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Following Harvard’s $50 million pledge to West Station, many affiliates praised the University’s commitment to improving transportation services in Allston.
Last month, Harvard promised $50 million to fund West Station, a commuter rail stop on the Framingham-Worcester line, and up to $8 million to help construct another, interim transportation station in Allston. This pledge marks a significant increase from the University’s previous commitment of one third of the estimated development costs.
In Oct. 2014, when Harvard made the initial pledge, the Massachusetts Bay Transportation Authority announced plans to construct a new commuter rail station—West Station—to connect Allston to downtown Boston and the greater Boston area. The MBTA planned to build the station on Harvard-owned land near Beacon Park Yard.
Executive Vice President Katie N. Lapp wrote in an emailed statement that Harvard’s increased pledge follows a series of other actions by the University to promote the Interstate-90 Allston Interchange Improvement Project, which will include the removal of the Houghton rail spur to realign Soldier’s Field Road.
“Harvard has viewed West Station as a critical and essential element to the Interchange project,” Lapp wrote. “It is our hope that these commitments might alleviate some of the financial concerns associated with the project.”
Monica Tibbits-Nutt, a freshman proctor who sits on the fiscal and management control board of the MBTA, said the increased pledge was “unprecedented and unusual.” She said that Harvard’s actions marked a turning point in the relationship between the state’s transportation system and the university.
“It’s a really wonderful step in the right direction, especially with the partnerships between the MBTA and our other local universities,” she said.
Rosabeth M. Kanter, a professor at the Harvard Business School, said the pledge is “forward-thinking” and “visionary.” She said she believes that the investment will help alleviate traffic congestion, reduce carbon emissions, and spur economic development.
“Public transit investments generally bring in a multiplier of three or four to one in new economic activity,” she wrote in an email statement.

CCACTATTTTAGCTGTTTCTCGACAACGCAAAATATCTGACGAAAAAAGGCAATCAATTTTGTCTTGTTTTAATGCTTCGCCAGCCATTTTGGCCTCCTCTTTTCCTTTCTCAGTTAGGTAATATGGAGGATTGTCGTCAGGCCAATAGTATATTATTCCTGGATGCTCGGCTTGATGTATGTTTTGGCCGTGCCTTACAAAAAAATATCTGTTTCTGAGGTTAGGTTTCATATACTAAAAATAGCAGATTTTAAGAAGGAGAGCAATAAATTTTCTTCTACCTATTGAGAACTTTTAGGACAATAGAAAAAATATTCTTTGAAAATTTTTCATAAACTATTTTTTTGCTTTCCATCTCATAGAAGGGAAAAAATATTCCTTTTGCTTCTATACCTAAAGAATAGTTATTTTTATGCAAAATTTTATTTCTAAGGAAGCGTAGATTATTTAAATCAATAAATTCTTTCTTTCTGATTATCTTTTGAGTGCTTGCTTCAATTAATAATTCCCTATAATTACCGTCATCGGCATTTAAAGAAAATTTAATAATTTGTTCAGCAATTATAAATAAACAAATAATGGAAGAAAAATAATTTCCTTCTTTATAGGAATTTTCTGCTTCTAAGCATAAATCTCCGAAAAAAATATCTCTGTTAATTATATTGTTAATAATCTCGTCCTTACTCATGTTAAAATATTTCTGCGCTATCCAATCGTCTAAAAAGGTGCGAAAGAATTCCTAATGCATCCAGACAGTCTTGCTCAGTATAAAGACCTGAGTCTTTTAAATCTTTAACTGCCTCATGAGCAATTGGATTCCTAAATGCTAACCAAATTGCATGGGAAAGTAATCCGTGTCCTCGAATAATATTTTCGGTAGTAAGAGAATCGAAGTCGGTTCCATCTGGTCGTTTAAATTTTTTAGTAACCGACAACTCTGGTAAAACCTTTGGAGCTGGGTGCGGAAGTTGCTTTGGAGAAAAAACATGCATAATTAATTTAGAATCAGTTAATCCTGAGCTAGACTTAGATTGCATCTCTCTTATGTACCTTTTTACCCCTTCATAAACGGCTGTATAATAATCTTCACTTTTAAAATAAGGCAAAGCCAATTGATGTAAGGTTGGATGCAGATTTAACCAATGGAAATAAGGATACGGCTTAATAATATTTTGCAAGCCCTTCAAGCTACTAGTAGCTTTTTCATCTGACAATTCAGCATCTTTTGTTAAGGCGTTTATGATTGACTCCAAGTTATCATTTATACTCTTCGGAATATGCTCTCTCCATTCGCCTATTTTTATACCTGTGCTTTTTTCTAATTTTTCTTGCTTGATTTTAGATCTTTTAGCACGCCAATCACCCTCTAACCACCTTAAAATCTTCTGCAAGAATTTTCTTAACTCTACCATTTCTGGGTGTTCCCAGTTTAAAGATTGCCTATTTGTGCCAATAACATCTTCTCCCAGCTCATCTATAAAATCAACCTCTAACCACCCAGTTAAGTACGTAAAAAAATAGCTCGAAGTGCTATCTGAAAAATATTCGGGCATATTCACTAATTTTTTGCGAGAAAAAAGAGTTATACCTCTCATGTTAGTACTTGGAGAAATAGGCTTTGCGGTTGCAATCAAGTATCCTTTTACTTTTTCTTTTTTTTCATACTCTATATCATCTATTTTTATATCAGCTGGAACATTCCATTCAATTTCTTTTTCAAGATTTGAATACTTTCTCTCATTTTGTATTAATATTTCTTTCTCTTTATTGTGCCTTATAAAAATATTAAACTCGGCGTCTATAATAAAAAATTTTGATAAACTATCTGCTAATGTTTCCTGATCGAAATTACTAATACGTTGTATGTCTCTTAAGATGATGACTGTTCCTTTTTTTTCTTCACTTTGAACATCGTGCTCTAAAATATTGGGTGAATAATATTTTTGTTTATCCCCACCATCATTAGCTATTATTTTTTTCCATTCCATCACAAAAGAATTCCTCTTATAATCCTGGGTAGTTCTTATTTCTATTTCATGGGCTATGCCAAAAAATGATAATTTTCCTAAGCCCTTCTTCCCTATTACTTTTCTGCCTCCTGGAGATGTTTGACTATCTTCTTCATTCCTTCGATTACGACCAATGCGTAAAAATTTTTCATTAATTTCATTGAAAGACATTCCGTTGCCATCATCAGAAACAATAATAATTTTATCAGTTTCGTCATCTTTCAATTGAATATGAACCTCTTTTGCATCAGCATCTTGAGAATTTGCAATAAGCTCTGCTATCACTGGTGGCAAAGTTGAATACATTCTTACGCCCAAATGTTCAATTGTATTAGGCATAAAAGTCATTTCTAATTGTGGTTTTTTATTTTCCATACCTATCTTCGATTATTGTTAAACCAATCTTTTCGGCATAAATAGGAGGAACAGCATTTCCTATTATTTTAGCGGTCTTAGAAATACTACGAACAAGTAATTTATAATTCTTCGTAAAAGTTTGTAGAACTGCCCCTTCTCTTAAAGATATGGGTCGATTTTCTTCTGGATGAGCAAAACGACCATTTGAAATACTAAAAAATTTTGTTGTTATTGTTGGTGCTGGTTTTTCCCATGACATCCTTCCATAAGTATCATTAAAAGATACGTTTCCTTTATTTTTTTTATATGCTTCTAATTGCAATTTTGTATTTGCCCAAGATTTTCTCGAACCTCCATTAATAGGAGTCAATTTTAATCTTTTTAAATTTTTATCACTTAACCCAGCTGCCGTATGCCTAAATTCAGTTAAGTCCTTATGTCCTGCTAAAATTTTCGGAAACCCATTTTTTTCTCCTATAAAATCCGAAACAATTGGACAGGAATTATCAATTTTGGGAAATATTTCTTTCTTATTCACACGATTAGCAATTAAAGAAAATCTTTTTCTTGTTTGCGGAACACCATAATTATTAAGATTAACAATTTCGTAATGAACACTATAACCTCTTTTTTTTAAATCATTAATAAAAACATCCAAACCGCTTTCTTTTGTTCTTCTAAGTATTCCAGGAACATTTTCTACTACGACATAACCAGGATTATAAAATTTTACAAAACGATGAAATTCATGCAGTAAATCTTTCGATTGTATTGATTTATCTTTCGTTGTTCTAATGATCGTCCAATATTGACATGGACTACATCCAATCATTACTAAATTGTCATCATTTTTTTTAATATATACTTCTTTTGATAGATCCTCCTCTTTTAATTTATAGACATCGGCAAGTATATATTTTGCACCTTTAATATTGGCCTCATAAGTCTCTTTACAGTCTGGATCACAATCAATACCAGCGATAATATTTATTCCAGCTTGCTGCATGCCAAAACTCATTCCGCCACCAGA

While many praised Harvard’s increased pledge, the University is not the only potential funder of West Station.
José A. Gómez-Ibáñez,a professor of urban planning and public policy at the Harvard Kennedy School, called upon Boston University to contribute funds to West Station as well.
“If your notion of fairness was that the biggest beneficiaries ought to pay, then some combination of a big contribution from Harvard, a significant contribution from BU, and a surcharge on property taxes and value on the station would be a fair way to go,” he said.
Boston University had initially promised to fund one-third of the costs, but it did not finalize its pledge. At the time, BU was concerned about how the new station’s North-South connections would affect the University’s campus.
In response to Harvard’s increased commitment, BU spokesperson Colin Riley said that the university will continue to support the construction of West Station.
“We look forward to both discussing these new developments with the community, the state, the city, and Harvard, and determining how BU can help,” Riley wrote.
Riley did not respond when asked for comment regarding criticisms of BU not pledging funds.
Regardless of funding distribution, Gómez-Ibáñez stressed the importance of constructing a station soon. In particular, he said he was concerned that the interim station may become semi-permanent or permanent.
“In that case, I think it would be the best case for everyone to build the station soon and not wait for some state aid that may be a long time in coming,” he said.
—Staff writer Truelian Lee can be reached at firstname.lastname@example.org. Follow her on Twitter @truelian_lee.
—Staff writer Jacqueline P. Patel can be reached at email@example.com. Follow her on Twitter @jppatel99.
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